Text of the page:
Sometimes, of course, even the person proposing an idea might not be fully sure of whether he believes it. Just as one can say something “as a joke” while in fact meaning every word, irony can mask a sort of half-belief; you say something facetiously while suspecting that some version of it is true. This applies in the conspiracy world as much as anywhere else.
Like pranks and accidents, enigmas predate the internet. They are especially common in the UFO literature and the broader world of anomaly hunting inspired by the paranormal writer Charles Fort. To read a certain sort of Fortean writer is to be constantly unsure about when he’s being serious, when he’s pulling your leg, and when someone is pulling his leg.
On that last note: The UFO literature is also filled with another sort of enigma—stories told by people who might be pranking us or might sincerely believe what they’re saying. In 1961, a plumber named Joe Simonton told the world that a saucer had flown to his home in rural Wisconsin; a man allegedly exited the spacecraft, asked for some water, and then gave Simonton some pancakes. I’ll go out on a limb and say that I doubt this really happened. But I’ll be damned if I could tell you whether Simonton thought it happened.
Is This a Joke?
In Pranksters, his impressive history of political put-ons, the media scholar Kembrew McLeod argues that even the Rosicrucian manifestos—a series of 17th century manuscripts that have launched hundreds of conspiracy theories—are best understood as a prank: a “joke with a serious objective” written to “encourage people to be more accepting of new ideas.” The authors, he reports, “lost control of the narrative, and the resulting furor ended up obscuring their intended message.”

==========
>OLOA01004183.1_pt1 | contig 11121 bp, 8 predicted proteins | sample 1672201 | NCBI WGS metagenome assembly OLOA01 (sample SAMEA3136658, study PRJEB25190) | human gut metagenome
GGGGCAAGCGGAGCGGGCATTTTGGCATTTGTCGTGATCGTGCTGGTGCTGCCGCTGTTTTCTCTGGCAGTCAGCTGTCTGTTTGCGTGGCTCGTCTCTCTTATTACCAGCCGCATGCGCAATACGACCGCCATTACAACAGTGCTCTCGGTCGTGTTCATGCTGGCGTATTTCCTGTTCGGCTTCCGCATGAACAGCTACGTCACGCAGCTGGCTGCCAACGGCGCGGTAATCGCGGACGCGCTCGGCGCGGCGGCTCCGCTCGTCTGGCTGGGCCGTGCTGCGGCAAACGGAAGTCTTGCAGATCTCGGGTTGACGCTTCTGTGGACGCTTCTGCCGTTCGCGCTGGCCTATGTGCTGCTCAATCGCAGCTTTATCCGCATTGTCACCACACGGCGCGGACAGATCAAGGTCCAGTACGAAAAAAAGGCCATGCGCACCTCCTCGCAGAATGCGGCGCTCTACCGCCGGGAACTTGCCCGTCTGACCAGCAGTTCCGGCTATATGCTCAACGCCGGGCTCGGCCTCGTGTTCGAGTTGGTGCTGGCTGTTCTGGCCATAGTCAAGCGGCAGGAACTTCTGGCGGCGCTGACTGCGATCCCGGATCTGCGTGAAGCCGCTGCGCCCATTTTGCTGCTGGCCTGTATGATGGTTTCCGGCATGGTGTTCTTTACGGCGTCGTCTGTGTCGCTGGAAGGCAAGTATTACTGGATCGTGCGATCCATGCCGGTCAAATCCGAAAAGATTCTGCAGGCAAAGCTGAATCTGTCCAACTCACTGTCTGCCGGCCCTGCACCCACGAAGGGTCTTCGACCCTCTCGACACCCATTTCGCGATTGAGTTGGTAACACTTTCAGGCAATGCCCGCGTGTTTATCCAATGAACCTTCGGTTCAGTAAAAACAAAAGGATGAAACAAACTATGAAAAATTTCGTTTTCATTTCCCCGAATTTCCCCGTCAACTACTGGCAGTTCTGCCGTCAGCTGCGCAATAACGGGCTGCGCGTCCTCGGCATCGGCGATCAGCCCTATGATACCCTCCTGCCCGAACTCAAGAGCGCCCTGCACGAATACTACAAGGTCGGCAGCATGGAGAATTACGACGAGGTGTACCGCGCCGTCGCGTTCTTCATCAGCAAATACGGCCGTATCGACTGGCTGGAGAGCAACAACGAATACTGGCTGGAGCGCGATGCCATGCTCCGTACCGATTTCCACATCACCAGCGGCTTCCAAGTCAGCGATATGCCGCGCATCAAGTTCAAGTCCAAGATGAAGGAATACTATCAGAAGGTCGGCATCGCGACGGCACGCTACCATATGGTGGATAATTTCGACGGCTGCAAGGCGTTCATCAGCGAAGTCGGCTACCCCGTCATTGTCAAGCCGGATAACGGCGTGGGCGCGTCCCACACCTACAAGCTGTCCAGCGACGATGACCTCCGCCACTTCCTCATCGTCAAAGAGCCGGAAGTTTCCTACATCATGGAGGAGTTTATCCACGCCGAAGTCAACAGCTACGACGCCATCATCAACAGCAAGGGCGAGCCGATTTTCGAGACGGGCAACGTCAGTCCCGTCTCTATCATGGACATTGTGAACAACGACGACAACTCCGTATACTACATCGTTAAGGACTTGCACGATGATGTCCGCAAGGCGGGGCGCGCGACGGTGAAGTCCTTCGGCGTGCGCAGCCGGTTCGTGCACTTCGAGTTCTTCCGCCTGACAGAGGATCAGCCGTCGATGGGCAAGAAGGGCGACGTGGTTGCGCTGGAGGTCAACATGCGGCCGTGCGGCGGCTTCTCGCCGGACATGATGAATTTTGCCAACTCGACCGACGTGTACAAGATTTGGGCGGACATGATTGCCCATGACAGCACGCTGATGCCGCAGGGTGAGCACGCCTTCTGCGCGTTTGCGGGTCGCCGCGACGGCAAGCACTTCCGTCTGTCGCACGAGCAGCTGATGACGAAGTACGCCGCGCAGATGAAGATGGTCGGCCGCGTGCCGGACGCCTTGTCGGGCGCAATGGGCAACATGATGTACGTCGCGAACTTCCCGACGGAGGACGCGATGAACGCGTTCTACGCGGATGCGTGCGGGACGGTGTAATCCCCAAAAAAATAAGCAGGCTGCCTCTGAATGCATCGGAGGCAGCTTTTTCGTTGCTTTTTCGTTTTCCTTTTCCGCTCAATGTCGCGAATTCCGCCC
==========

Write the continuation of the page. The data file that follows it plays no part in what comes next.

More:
Whether or not you accept that gloss on the Rosicrucian pamphlets, it definitely describes a recurring pattern in the genesis of conspiracy rumors. A document or comment or gesture falls out of its original context, and the original author loses control of the message. Christopher Blair, Léo Taxil, James Moseley, several people involved in the Priory of Sion hoax, and the authors of the Report From Iron Mountain have all confessed their deceptions, yet many people refuse to believe their confessions. And on a certain level, you can understand that: Once you declare yourself a liar, you invite people to wonder what other lies you might be telling.
Two lessons leap out. One is a warning: Don’t assume that you can reel back in a story you’ve released into the wild. If a belief fulfills a need, people can find all sorts of rationales for believing it, even if you go out of your way to tell them you made it up. Genuinely creative pranks and satires enrich the world, and it would be a tragedy if social-media moderators tried to enforce an order of flat earnestness. But any prankster would do well to think hard about the worst-case scenario before pressing send. Anything you say runs the risk of being believed forever, even if you plan to come clean next week.
Lesson two is about the importance of media literacy. When context is missing, we need the skills required to try to reconstruct it. At the very least, we need to understand that context might be missing in the first place. We’d have much more resilient readers if people would get in the habit of asking themselves, Is this a joke?